as the fluctuations increase. For all the gas volume frac
tions, figure 2 also show that the PDFs are selfsimilar
provided the velocity fluctuations are normalized by
u = Vo a04.
This scaling was first found by Risso and Ellingsen
(2002) for a single bubble size (d=2.5 mm) and a nar
row range of gas volume fractions (0.005 < a < 0.01).
This selfsimilar behavior of the liquid fluctuations and
the scaling law (1) are confirmed here for three differ
ent diameters and for volume fractions up to 0.05. In
consequence, the PDFs of the velocity fluctuations pre
serve the same shape as the gas volume fraction is in
creased and the knowledge of the evolution of the stan
dard deviation u as function of the gas volume fraction
is sufficient to describe the liquid agitation induced by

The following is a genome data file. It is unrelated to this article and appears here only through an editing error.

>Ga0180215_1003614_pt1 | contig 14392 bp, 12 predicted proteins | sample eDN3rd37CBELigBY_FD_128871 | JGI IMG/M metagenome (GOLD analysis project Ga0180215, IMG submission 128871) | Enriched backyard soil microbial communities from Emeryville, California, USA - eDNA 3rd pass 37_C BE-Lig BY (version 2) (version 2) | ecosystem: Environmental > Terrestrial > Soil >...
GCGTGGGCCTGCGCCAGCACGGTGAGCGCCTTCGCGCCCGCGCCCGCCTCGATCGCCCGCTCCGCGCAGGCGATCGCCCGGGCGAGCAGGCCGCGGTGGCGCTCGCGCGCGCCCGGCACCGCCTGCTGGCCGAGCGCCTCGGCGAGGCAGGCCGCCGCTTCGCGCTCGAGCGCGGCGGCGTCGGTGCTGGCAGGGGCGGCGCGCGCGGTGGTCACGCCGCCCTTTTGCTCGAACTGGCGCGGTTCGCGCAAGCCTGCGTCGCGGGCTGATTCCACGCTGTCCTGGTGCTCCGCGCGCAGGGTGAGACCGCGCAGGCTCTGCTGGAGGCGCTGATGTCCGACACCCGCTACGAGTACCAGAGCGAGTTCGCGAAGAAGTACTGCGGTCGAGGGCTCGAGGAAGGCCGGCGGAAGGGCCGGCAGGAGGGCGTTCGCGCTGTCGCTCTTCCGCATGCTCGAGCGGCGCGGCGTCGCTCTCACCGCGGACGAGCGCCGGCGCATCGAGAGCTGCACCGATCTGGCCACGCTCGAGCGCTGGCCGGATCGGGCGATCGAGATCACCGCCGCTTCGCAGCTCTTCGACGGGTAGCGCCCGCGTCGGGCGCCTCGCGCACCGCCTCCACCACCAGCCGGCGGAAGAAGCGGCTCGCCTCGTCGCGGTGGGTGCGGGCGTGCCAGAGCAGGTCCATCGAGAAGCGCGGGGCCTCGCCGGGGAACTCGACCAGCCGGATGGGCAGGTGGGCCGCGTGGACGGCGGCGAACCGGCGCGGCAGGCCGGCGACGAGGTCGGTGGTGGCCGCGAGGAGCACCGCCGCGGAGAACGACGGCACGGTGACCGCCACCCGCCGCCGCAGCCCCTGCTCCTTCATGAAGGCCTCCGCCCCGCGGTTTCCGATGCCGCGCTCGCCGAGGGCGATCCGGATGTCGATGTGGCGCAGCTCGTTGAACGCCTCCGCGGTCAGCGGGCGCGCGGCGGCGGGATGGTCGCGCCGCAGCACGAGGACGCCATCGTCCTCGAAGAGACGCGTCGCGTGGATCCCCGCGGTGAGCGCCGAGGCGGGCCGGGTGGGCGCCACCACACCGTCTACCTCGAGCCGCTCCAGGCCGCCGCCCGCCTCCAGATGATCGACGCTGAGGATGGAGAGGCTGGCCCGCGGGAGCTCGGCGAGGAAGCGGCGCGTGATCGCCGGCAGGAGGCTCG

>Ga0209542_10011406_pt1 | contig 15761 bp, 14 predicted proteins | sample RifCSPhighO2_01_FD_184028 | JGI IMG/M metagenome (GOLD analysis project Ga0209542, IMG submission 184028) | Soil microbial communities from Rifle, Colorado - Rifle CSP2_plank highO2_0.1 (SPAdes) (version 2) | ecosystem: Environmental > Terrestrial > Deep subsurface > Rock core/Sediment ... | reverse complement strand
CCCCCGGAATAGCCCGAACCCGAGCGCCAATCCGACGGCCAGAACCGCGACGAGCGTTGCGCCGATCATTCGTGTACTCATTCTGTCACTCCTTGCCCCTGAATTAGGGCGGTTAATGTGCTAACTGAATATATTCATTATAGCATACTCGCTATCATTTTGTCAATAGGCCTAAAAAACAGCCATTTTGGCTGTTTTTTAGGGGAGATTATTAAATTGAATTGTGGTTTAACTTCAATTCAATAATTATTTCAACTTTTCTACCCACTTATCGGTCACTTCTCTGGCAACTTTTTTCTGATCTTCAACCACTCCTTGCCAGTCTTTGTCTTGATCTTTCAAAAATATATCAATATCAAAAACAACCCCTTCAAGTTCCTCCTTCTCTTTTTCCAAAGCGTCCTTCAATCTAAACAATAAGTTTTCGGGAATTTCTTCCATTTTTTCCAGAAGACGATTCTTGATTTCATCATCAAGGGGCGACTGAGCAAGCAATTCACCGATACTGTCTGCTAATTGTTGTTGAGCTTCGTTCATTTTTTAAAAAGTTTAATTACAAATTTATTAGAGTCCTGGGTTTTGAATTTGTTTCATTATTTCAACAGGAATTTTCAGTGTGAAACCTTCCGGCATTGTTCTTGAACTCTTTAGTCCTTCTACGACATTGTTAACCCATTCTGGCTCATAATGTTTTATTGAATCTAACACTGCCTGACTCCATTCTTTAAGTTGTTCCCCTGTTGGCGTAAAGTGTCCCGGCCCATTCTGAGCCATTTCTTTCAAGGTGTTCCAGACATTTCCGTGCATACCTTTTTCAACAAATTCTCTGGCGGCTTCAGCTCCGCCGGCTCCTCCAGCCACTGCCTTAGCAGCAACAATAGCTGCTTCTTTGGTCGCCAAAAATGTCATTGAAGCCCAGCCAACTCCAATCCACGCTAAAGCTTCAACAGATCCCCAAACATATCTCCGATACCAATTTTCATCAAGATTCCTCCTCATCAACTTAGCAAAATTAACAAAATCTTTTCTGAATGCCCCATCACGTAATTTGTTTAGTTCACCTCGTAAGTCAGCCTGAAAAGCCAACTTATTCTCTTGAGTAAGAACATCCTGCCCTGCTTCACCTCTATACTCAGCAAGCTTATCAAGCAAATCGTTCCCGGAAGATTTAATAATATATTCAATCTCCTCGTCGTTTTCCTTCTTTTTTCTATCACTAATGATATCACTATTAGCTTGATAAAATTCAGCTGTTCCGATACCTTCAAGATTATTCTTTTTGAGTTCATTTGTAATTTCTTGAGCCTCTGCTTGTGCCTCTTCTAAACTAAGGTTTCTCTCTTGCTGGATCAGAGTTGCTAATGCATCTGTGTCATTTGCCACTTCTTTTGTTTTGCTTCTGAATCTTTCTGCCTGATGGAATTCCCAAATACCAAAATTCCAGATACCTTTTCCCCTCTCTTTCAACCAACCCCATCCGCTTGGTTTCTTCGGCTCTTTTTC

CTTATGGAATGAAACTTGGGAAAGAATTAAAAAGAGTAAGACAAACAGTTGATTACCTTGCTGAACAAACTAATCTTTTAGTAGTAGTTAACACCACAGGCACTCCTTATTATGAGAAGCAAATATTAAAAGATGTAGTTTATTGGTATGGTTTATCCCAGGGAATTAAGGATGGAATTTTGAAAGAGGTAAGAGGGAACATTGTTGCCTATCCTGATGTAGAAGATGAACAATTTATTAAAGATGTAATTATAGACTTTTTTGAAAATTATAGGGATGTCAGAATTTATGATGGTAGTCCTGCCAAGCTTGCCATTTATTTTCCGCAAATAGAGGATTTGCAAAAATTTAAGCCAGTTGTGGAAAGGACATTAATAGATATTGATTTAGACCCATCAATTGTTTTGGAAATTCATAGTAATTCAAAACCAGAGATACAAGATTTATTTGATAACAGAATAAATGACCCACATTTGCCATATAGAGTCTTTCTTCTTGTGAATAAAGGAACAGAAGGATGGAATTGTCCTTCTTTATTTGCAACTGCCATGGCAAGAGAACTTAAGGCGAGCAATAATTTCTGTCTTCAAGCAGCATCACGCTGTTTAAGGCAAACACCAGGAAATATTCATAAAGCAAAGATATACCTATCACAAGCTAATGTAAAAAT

the bubbles swarm. In order to check the validity of this
selfsimilarity behavior for larger gas volume fractions,
we also determined the PDFs of the vertical fluctuations
from the data of Lame de Tournemine (2001) who in
vestigated bubbles rising in a channel flow with a mean
liquid velocity ranging from 0.45 to 0.59 ms 1. In fig
ure 2a, these results are represented by black dash lines
and correspond to d=1.75 mm and a from 0.015 to 0.14.
These normalized PDFs match very well our results for
bubbles of 1.6 mm. The scaling Vo a" is thus proved to
be valid up to a = 0.14 with an exponent n = 0.40.02.
(a) s,
c=O 67 %
a=1 13%
c=1 41 %
 =1 94
ac=26%
5 3 1 0 01 03
05 03 01 0 01 03 0
ca=O 50 %
c=0 62 %
c=1 21 %
=O 54 %
ca=O 91 %
a=1 15%
Figure 2: Experimental normalized PDFs of the vertical
liquid velocity fluctuations: (a), d=1.6 mm;
(b), d=2.1 mm; (c), d=2.5 mm (ao=0.01).
(a), (), d=1.75 mm, Lame de Tournemine
(2001).
2. Dissipation scale. A major objective of the present
investigation was to determine the characteristic length
scales of the liquid agitation. Because PIV measure
ments in the bubble swarm are strongly disturbed by